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Paul Isom

Some new finds

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Lockdown hasn't all been bad and it's allowed me to do some fairly serious music retail therapy thanks to Amazon and various other outlets.  Two completely new composers for me are Alfred Dickinson and Ernest L. M. Pritchard.  The Dickinson I found through listening to the excellent Youtube videos of Graham Barber.  It is published by Barry Jordan music and available through the Leeds Organists Association.  It's really lovely stuff - really indulgent!  I found an outlet through Amazon called Elphaba Music and discovered a wealth of fascinating music (I cannot tell you how much money have spent with this outfit!).  The real find for me has been the music of Ernest L. M. Pritchard (not A. J.).  There isn't much, but what there is of great substance and is for the most part fairly tricky.  In John Henderson's book he appears slightly dismissive of the really chromatic nature of the music (think Rowley on steroids).  There is a Sonata in  minor, Prelude, Postlude and a Fantasia, all worth trying.  I understand that there was a Chester connection which might explain the dedicatee.  Next on my list is Stephane Delplace, much of whose music is written in the Bachian style.  There are two volumes each of thirty Preludes and Fugues, a series of Fugues on the theme 'FUGUE',  Pieces d'Orgue,  Non-Toccata and Fugue in F, (Edition Delatour) and Aria (unpublished).  I have really enjoyed limbering up with Delpalce's music.  The Aria sounds wonderful but is a real pig to play.  Here is a fine recording from St Clothilde, Paris.  Enjoy!

 

 

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Ah! You tantalise us ... but indeed ‘tis better to be warned (“for the most part fairly tricky ... a real pig to play”) before investing in the scores!

Any Delplace or other discoveries of the non-tricky sort? The Aria does sound very fine and has whetted my appetite.

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The Preludes and Fugues are great fun and are at various standards, some more challenging to play than others.  The Fugues on the Theme 'FUGUE' are eminently playable.  I also found some other pieces by A. J. Pritchard (sometime organist of St John's Wood Church) which are rather lovely.  Other finds with Elphaba Music were a pile of Vernon Griffiths, Pierre Cholley and much much more!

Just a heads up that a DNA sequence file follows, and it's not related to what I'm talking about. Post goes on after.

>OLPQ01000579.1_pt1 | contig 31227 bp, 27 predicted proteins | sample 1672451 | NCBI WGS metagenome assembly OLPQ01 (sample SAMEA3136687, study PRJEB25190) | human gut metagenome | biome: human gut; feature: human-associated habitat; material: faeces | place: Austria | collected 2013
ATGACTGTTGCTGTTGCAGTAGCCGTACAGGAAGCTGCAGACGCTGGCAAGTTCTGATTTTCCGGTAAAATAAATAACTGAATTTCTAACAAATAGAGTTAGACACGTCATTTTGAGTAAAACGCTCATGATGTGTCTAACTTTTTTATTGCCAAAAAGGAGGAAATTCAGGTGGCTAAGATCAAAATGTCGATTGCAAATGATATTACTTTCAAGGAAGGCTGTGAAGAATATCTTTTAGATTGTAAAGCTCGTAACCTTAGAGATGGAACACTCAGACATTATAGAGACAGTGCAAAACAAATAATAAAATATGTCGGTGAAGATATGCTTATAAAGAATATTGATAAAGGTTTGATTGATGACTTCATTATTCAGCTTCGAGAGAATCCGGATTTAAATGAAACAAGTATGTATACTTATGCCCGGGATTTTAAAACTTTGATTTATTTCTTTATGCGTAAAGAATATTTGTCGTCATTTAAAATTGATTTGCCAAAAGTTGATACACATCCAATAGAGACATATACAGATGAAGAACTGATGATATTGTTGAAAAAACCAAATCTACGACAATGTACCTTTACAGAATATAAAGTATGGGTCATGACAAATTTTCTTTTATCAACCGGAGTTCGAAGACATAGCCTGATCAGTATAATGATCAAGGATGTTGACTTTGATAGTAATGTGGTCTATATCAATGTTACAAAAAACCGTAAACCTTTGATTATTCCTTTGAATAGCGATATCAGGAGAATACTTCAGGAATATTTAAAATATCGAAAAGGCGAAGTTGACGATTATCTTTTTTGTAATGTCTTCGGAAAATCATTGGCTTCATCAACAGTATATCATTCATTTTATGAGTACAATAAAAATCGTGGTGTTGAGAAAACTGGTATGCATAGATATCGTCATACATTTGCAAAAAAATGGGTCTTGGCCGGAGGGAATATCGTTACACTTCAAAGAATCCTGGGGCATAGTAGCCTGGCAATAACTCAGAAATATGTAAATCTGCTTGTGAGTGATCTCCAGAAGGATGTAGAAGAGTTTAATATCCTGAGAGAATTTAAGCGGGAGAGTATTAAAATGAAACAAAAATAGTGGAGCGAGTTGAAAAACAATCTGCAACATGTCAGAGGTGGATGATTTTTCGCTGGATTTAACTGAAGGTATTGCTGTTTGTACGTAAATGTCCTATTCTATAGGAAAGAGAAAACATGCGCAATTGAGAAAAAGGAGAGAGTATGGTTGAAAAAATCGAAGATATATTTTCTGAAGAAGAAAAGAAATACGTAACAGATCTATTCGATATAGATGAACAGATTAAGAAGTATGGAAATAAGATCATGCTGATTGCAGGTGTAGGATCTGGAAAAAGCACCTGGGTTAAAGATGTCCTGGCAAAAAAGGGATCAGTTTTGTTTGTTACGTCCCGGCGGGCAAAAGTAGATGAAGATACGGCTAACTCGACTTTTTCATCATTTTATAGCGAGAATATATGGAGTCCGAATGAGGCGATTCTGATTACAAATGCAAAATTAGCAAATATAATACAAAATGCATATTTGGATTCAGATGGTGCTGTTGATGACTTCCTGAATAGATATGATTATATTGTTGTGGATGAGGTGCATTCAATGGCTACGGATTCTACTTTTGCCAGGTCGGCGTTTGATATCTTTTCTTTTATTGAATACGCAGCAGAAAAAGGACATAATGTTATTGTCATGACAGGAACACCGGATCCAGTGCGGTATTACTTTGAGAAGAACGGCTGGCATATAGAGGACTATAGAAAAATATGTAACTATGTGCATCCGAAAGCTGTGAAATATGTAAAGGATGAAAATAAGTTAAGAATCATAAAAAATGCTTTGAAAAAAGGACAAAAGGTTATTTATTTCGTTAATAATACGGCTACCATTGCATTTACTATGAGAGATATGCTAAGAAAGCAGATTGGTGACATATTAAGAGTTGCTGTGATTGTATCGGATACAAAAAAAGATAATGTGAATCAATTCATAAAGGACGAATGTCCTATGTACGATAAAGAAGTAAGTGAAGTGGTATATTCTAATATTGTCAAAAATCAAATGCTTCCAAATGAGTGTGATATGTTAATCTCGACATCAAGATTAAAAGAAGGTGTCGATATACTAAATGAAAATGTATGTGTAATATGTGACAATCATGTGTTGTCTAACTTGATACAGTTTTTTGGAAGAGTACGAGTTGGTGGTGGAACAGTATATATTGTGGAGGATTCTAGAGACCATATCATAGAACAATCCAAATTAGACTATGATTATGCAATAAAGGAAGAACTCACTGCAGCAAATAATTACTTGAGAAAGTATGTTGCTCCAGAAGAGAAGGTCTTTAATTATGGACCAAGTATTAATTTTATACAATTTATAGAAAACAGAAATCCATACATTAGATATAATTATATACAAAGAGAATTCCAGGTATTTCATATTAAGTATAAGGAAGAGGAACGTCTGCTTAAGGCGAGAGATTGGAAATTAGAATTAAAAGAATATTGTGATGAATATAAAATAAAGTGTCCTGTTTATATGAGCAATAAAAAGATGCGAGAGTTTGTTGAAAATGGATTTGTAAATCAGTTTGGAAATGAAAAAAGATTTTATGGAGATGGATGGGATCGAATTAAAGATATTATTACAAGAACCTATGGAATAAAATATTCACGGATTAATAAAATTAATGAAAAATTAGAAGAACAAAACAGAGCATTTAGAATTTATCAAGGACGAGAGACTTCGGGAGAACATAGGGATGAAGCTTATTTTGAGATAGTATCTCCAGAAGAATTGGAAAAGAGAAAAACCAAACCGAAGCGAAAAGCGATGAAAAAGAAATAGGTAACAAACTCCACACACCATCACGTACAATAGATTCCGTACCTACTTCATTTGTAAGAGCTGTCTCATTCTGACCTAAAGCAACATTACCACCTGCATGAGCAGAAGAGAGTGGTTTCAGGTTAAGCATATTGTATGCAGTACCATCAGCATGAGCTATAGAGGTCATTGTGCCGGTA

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Thanks for all these pointers, Paul. I'm struggling a bit to pursue your links though. I can find reprint services for some Novello-published Prichard pieces, but can't find Elphaba or Barry Jordan nor can I find a link to him on the Leeds Organists' site. Any chance you could possibly produce a weblink at all? Sorry if I'm doing something wrong here! Many thanks; Martin.

 

 

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Elphaba Music's Amazon storefront can be found at the following link.  Just type in 'Organ' in the search and a whole new world will open up in front of you!

https://www.amazon.co.uk/s?me=A2JBLM8OC7TA11&marketplaceID=A1F83G8C2ARO7P

There is wealth of what seem to be Novello reprints, in  fact all sorts of stuff.

Delatour's link is here:

http://www.editions-delatour.com/en/

There is a very good search engine here.  I can also recommend Emile Bourdon's pieces and also those of Ermand Bonnal from this publishers.  Also rather fine are a number of Lionel Rogg books (choral preludes and smaller pieces).

I have an email address for Barry Jordan (publisher of the Dickinson):

theorganists@talktalk.net

 

 

 

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By chance, I ordered the pieces by Ernest Pritchard around the same time as Paul. I haven't yet had a play through them properly, but they look to be good pieces. 

The works by Arthur Pritchard are also worth getting hold of - Elegy, Fancy and Four Diversions are also pleasant works which make good voluntaries or lighter items for a recital.

There is such a wealth of English organ music from this period which is so often overlooked and is well worth exploring.

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